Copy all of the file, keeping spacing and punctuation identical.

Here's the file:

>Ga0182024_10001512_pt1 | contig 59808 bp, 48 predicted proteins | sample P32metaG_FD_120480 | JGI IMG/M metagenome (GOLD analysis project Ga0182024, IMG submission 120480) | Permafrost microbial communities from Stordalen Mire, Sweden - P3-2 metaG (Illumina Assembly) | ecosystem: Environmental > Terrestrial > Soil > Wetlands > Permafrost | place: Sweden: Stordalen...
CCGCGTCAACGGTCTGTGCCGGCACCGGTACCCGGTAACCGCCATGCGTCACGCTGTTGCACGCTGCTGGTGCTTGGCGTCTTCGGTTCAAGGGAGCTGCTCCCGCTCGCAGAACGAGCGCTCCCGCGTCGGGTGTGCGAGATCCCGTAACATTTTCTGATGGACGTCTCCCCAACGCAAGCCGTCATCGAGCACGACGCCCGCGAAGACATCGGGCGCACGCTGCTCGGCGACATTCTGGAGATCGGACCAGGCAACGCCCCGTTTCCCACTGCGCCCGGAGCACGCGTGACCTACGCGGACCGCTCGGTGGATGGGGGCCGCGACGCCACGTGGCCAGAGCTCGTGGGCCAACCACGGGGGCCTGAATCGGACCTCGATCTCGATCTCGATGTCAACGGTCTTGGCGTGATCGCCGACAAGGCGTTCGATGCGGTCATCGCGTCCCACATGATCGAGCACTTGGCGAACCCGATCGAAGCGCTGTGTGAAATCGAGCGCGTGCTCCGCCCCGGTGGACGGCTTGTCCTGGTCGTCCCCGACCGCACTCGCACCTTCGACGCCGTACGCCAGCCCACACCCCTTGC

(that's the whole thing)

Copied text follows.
>Ga0182024_10001512_pt1 | contig 59808 bp, 48 predicted proteins | sample P32metaG_FD_120480 | JGI IMG/M metagenome (GOLD analysis project Ga0182024, IMG submission 120480) | Permafrost microbial communities from Stordalen Mire, Sweden - P3-2 metaG (Illumina Assembly) | ecosystem: Environmental > Terrestrial > Soil > Wetlands > Permafrost | place: Sweden: Stordalen...
CCGCGTCAACGGTCTGTGCCGGCACCGGTACCCGGTAACCGCCATGCGTCACGCTGTTGCACGCTGCTGGTGCTTGGCGTCTTCGGTTCAAGGGAGCTGCTCCCGCTCGCAGAACGAGCGCTCCCGCGTCGGGTGTGCGAGATCCCGTAACATTTTCTGATGGACGTCTCCCCAACGCAAGCCGTCATCGAGCACGACGCCCGCGAAGACATCGGGCGCACGCTGCTCGGCGACATTCTGGAGATCGGACCAGGCAACGCCCCGTTTCCCACTGCGCCCGGAGCACGCGTGACCTACGCGGACCGCTCGGTGGATGGGGGCCGCGACGCCACGTGGCCAGAGCTCGTGGGCCAACCACGGGGGCCTGAATCGGACCTCGATCTCGATCTCGATGTCAACGGTCTTGGCGTGATCGCCGACAAGGCGTTCGATGCGGTCATCGCGTCCCACATGATCGAGCACTTGGCGAACCCGATCGAAGCGCTGTGTGAAATCGAGCGCGTGCTCCGCCCCGGTGGACGGCTTGTCCTGGTCGTCCCCGACCGCACTCGCACCTTCGACGCCGTACGCCAGCCCACACCCCTTGC